The first time women were admitted to the trading floor of the London Stock Exchange (see picture) on 26 March, 1973 – almost two centuries after it was created – they caused more than a few raised eyebrows (read full-on stares). But it didn’t take long for the novelty to wear off and by the Noughties, women had well and truly infiltrated the country’s most powerful and FTSE 100 – reaping the benefits of six-figure bonuses and champagne lunches while wielding boardroom power regardless of their gender.
As a result, by 2008, the proportion of female directors in the exclusive FTSE 100 had peaked at an all-time high of 11.7%. So why then, just two years later, are women silently slipping out of the boardroom in growing numbers? Hard to believe, isn’t it, that in the year that saw Natalie Massenet sell Net-a-Porter for a cool £50million, women are now playing a lesser role in the running of top companies than they did in 2004. According to a survey by head-hunting company SpencerStuart, in 2009 the number of female directors sunk below the 10% mark, and the number of women at the most senior director levels dropped to a worrying 3.7% – that works out roughly as one woman for every 25 men.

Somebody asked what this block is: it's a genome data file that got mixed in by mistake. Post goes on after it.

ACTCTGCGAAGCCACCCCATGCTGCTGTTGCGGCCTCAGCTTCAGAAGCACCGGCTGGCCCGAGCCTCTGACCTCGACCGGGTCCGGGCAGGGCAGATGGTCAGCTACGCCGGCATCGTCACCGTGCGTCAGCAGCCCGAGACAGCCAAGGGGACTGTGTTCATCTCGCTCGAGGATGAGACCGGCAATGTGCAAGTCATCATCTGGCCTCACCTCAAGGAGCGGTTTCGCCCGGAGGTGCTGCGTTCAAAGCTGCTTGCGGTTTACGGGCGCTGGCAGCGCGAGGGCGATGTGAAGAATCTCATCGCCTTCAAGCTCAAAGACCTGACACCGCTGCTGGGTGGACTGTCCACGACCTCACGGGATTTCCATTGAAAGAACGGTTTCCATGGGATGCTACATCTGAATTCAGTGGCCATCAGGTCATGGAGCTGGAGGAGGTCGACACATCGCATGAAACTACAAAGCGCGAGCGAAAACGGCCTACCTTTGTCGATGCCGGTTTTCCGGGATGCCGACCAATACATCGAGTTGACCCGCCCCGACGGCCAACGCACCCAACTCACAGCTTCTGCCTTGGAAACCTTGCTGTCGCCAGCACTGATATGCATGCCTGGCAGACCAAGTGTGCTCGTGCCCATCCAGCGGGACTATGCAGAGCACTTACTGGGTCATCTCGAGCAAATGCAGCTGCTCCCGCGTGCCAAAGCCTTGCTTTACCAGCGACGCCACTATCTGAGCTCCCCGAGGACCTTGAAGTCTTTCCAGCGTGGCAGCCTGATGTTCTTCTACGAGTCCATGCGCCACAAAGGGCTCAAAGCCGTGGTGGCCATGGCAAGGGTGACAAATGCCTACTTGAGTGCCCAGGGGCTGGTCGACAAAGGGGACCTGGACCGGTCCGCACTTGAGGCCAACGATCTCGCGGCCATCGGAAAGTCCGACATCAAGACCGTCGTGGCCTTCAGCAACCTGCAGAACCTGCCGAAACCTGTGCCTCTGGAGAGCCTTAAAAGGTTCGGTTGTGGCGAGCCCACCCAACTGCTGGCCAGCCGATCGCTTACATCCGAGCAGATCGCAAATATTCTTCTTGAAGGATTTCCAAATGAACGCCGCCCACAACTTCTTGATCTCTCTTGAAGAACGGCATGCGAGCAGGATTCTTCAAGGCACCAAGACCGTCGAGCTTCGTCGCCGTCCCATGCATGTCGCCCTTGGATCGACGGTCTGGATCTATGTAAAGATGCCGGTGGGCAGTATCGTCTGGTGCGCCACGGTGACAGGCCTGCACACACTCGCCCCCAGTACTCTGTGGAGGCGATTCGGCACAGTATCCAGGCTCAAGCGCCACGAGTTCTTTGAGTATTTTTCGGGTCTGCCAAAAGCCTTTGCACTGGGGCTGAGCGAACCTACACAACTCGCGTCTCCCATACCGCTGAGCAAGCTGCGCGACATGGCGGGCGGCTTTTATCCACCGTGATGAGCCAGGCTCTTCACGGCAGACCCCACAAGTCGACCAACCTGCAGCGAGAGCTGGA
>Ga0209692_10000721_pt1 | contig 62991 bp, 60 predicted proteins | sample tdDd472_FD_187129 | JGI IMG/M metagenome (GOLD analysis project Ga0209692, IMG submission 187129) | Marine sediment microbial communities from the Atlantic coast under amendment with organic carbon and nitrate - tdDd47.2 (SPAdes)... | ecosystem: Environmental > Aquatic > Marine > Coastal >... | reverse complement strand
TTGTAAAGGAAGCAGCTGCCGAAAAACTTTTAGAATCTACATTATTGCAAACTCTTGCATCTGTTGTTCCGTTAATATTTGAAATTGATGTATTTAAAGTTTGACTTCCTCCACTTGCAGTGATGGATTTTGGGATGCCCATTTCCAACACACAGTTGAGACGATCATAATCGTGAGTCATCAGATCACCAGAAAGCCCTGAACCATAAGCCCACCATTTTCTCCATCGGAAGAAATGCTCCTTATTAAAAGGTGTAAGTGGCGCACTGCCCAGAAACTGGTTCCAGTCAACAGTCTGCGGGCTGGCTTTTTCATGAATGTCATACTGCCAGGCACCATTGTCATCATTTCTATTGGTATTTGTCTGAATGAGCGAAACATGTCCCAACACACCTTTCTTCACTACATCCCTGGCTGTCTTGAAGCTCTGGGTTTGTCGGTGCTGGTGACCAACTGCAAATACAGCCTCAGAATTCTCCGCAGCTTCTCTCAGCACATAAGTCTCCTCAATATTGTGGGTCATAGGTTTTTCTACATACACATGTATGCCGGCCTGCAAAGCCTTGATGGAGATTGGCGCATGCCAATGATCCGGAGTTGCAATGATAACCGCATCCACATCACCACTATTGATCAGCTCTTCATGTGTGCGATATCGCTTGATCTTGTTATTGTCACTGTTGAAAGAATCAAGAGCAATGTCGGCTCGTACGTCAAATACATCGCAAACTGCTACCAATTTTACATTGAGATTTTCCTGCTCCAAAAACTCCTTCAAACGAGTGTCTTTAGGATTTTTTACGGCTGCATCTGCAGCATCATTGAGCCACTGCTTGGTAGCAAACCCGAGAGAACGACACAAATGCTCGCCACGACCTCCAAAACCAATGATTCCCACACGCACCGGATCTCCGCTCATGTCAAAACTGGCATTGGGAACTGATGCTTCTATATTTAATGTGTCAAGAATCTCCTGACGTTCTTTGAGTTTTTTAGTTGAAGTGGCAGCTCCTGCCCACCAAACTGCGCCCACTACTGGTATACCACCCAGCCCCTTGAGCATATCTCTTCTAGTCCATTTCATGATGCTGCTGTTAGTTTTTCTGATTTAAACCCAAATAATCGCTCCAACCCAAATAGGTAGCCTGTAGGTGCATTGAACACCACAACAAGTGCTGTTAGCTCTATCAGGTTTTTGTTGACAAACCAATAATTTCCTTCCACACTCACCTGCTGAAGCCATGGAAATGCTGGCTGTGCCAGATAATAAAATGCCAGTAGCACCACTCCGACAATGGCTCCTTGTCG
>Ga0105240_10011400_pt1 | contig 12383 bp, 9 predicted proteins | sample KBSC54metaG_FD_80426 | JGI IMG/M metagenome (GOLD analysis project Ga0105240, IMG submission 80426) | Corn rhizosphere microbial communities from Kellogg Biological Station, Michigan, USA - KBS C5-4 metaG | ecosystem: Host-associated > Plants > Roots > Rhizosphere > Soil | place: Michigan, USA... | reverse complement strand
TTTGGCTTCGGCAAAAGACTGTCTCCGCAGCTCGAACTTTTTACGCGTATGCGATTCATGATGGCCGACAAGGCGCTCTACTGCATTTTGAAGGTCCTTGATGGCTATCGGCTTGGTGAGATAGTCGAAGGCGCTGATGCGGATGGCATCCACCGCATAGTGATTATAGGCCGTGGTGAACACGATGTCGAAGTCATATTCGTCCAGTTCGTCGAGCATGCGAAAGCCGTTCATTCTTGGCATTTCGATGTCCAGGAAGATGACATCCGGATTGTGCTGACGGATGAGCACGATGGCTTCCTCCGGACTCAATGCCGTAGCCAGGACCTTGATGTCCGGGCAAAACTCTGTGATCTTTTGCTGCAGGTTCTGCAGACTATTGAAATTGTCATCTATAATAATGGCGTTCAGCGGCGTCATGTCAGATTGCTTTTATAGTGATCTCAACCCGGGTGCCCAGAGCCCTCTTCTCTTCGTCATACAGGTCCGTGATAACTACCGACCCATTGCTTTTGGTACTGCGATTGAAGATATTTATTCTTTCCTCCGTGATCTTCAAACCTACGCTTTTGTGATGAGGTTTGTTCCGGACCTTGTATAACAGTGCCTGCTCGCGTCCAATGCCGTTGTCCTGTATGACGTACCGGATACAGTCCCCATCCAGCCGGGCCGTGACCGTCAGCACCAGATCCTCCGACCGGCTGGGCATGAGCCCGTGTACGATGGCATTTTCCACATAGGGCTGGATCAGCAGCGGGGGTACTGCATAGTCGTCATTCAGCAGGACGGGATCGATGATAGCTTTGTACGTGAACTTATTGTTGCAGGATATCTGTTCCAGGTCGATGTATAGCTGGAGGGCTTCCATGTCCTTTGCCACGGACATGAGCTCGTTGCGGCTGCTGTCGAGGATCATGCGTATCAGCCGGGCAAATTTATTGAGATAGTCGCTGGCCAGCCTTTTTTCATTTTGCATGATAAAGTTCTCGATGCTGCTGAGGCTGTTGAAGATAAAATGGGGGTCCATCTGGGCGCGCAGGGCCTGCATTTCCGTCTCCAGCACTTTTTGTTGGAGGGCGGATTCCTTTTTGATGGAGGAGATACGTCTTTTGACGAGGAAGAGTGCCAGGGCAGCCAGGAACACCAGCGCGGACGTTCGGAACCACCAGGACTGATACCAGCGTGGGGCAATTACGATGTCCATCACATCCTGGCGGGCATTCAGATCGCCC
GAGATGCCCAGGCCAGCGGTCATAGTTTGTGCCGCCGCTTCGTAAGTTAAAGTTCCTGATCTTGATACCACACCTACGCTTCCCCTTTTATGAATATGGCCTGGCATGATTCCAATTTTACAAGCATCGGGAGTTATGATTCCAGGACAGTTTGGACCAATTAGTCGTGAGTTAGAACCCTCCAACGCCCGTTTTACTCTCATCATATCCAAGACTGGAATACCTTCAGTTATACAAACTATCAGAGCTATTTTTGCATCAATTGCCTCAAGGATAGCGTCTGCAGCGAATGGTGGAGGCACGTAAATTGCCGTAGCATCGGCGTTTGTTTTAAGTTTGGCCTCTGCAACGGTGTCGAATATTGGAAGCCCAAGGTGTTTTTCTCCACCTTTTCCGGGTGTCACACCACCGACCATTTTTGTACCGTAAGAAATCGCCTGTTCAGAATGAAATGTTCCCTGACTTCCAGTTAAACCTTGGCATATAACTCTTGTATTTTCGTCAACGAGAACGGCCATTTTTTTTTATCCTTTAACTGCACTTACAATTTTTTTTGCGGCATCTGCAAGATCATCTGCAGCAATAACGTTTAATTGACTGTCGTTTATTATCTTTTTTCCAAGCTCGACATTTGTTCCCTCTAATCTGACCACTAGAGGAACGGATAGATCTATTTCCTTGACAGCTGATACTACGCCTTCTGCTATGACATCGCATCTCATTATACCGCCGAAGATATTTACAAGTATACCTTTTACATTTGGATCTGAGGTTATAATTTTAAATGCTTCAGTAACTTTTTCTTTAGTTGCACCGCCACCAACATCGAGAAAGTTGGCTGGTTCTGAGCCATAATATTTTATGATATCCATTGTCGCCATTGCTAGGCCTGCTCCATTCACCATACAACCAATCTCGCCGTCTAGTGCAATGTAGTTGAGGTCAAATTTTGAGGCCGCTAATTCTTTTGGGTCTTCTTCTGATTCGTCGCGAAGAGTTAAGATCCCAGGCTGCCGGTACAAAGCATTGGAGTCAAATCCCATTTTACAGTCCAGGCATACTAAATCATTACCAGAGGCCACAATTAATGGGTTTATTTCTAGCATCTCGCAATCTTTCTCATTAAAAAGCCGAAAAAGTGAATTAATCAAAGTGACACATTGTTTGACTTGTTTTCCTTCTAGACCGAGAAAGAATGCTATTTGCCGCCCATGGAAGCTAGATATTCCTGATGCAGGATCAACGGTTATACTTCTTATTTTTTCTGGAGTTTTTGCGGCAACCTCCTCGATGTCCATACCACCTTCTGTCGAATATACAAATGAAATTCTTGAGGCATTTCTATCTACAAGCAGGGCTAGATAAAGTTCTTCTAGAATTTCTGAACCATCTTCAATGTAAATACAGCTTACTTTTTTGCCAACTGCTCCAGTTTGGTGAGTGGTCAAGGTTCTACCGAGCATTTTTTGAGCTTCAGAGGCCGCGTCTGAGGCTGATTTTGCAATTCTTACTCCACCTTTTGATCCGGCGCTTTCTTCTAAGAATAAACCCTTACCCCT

In real terms, there are only five women – Dame Marjorie Scardino of Pearson, which publishes the Financial Times, Angela Ahrendts of Burberry, Imperial Tobacco’s Alison Cooper, Cynthia Carroll at mining firm Anglo American and Katherine Garrett-Cox, CEO of Alliance Trust – currently flying the flag at FTSE 100 companies.
That’s right: despite Margaret Thatcher becoming Britain’s first female prime minister 31 years ago, there are only five of us calling the shots in the country’s biggest companies. In fact, the SpencerStuart survey found that the number of companies with one or more women non-executive directors has fallen from 72% to 63% in the last 12 months.